by Dwight A. Pryor
“REJOICING in the Law? You’ve got to be kidding!” Such is the sentiment of many Christians when they hear about the Festival of Simchat Torah, which serves as the capstone of the joyous seven-day Feast of Tabernacles.
“Rejoicing in the Torah” strikes them as an oxymoron, making no sense whatsoever. Why would they want to rejoice in that from which Christ came to set them free?
They have been taught that Law and Gospel are mutually exclusive ideas that contrast sharply. One is a “ministration of death and condemnation, and the other the ministration of the Spirit and righteousness” declares J.N. Darby, the father of Dispensationalism.
The division between Gospel and Law, a cornerstone conviction of the Protestant reformation, is stressed in a famous quote by Luther:“Whoever knows well how to distinguish the Gospel from the Law should give thanks to God and know that he is a real theologian.” The “chief and proper” function of the Law, he adds, is to “reveal to humanity [their] sin … and the well deserved wrath of God.” In effect the Law is a curse and a killer.
With this in view, who in their right mind would want to “rejoice in the Law”? That must be a “Jewish thing”. Well, I respectfully disagree. Actually it is a biblical thing.
TO SORT OUT this matter, let us begin not with Luther or Darby, but with a far more brilliant sage from Nazareth, named Yeshua (Jesus).
For him the Torah was eternal. Heaven and earth will vanish before a “jot or tittle” (yod v’kotzo shel yod) shall pass away from the Law, he insists (Mt 5:18; Lk 16:17). Everything must be fulfilled, and since that has yet to occur, the Torah continues as a source of guidance, direction and instruction for people of faith.
Indeed Jesus commends his disciples who keep even the “least (lightest) of the commandments” (5:19). As a teacher, he uses well known rabbinic terminology to emphasize that his instruction does not “abolish” but “fulfills” the Torah. To abolish (levatel) is to undermine the Law by misinterpreting it; to fulfill (lekayem) the Torah is to properly interpret the text’s meaning so that people will conduct themselves in accordance with the Author’s intent. Like the Psalmist who declared, “Oh how I love your Torah! It is my meditation all the day” (Ps 119.97), Jesus of Nazareth rejoiced in the Law.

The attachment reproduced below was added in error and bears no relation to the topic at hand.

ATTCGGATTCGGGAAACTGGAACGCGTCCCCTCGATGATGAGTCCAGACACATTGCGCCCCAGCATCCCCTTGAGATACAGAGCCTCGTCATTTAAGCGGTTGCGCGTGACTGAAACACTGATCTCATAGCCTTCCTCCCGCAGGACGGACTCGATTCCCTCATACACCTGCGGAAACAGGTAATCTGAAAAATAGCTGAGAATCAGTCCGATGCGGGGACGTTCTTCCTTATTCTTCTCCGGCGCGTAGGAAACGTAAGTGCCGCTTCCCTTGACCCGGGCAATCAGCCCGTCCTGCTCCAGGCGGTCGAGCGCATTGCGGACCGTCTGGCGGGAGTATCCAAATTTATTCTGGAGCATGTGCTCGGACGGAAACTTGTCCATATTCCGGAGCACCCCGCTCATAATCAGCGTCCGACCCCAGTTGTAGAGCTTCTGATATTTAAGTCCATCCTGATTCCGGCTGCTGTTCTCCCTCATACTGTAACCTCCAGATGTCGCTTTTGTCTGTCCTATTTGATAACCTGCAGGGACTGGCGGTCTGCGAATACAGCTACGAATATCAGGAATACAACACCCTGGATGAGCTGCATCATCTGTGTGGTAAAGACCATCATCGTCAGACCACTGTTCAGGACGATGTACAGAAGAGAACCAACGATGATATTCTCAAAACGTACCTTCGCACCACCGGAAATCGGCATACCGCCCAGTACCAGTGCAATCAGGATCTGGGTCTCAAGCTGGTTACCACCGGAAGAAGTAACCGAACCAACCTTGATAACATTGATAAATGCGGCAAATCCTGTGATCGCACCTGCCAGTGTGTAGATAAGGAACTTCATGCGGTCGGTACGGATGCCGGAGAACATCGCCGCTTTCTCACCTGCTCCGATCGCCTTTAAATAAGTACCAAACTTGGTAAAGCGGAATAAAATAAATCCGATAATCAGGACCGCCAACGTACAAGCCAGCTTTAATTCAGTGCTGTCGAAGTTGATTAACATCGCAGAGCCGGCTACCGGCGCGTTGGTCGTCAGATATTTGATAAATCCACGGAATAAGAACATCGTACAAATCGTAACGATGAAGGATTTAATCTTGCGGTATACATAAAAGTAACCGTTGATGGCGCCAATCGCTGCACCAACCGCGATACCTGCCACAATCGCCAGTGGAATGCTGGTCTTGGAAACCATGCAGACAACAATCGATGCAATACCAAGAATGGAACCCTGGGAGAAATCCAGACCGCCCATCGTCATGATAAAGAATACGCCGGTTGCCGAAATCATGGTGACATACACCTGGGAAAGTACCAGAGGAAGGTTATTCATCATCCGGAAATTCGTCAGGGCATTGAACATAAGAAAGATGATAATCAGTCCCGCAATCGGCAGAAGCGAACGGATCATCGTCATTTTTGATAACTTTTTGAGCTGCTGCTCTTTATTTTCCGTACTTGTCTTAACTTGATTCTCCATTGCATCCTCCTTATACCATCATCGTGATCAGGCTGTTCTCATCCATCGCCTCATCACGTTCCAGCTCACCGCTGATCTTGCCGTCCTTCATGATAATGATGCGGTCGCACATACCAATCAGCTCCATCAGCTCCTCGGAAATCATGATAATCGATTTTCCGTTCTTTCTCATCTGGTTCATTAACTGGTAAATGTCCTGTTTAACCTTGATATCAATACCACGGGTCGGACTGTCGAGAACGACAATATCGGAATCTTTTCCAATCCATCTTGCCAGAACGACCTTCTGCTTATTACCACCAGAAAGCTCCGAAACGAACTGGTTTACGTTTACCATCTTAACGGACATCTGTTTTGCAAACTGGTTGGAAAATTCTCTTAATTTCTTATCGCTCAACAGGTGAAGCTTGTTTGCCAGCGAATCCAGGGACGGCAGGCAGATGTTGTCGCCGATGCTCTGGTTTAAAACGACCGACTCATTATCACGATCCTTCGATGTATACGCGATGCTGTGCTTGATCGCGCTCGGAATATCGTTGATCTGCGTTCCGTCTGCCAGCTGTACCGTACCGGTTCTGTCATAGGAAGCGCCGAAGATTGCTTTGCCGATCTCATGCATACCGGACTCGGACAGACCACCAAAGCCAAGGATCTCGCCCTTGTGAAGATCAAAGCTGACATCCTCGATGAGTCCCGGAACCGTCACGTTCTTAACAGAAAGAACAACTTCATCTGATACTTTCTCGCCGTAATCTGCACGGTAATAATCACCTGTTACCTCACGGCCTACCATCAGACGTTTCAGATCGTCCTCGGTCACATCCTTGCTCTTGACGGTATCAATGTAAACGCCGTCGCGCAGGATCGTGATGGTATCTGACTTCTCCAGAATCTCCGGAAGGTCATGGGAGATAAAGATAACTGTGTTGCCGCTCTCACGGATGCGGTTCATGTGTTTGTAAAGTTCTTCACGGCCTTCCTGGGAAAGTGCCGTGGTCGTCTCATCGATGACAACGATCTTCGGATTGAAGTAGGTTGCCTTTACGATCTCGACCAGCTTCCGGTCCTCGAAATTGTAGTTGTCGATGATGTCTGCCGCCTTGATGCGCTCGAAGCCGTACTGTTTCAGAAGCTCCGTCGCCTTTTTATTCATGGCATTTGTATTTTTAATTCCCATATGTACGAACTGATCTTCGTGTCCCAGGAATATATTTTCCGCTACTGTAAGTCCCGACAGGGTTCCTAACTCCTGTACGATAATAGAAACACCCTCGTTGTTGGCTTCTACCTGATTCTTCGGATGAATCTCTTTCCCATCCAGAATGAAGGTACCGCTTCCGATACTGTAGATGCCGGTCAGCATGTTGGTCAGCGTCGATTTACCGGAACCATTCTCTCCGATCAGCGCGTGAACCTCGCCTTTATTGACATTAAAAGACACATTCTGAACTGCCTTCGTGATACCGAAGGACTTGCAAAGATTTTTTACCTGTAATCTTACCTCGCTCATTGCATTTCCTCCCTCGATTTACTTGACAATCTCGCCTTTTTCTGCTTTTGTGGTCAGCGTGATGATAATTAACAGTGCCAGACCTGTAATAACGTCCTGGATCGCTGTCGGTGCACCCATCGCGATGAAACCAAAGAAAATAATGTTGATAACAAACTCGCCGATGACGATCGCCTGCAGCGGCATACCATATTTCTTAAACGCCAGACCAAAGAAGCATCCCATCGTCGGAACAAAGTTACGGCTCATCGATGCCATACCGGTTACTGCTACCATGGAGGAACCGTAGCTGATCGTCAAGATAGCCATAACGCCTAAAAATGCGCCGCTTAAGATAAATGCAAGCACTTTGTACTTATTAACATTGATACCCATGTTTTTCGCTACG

Once I was faulted by a pastor for speaking affectionately of the Torah and the biblical Feasts. “Don’t you know that the Law ended with Christ?” he protested. “God nailed the Law to the cross!”
“Excuse me,” I replied, “but if God nailed the Law to the cross then He doubled-crossed himself. He’s the one who gave the Torah to his redeemed and beloved children as a gracious gift.” What was nailed to the cross was not the Torah but our “record of debt” (ESV), that accounting of our trespasses, rightly condemned by the Law (Col 2:13-14).
If Christ is the “end of the Law” (Rom 10:4) in the sense of its termination then he contradicted himself when he said it would not pass away, and contrary to his own testimony he abolished the Law! In truth, Messiah is the telos (end) of the Torah in the sense of its aim or goal. Jesus is the Torah-incarnate, the Word-made-flesh, full of grace and truth.
Contra the Reformers, Paul of Tarsus also shared his Master’s bedrock respect for the Torah. He develops various facets of the Law that, especially in polemical settings (like Galatians), can sound entirely negative. But to do Paul justice, one first must put in place the apostle’s foundational commitment to the Torah as that which is “holy, righteous and good” (Rom 7:12); “spiritual” (7:14); that which his “inmost self delights in” (7:22); and the “just requirements” of which we who walk according to the Spirit are empowered to fulfill (8:4).
When we love one another and God we are fulfilling the (still relevant) Torah, and God rejoices over us! So, yes, by all means let us “Rejoice in the Law” with Israel. It is part of our heritage in Messiah, and to do so accords with New Testament teaching and honors the heavenly Father who gave us the Torah in love.
© 2010 Dwight A. Pryor and The Center for Judaic-Christian Studies. Used with permission.
About Dwight A. Pryor
Dwight A. Pryor is the Founder and President of the Center for Judaic-Christian Studies in Dayton, Ohio. He is also a founding board member of the Jerusalem School of Synoptic Research in Israel. While studying in Israel, he came to realize the critical importance of understanding Christianity’s Hebraic origins and dimensions.
From an Interview with Dwight Pryor:
“My strong conviction is that the Lord is restoring the Hebraic foundations of the Church so that together we all can move forward in greater faithfulness and maturity in the service of the Messiah and the Kingdom of God. Toward that end we should be Father-focused, Christ-centered and Spirit-saturated. We should stand with and pray for Israel. Our teaching should strive to be biblically balanced and theologically sound.”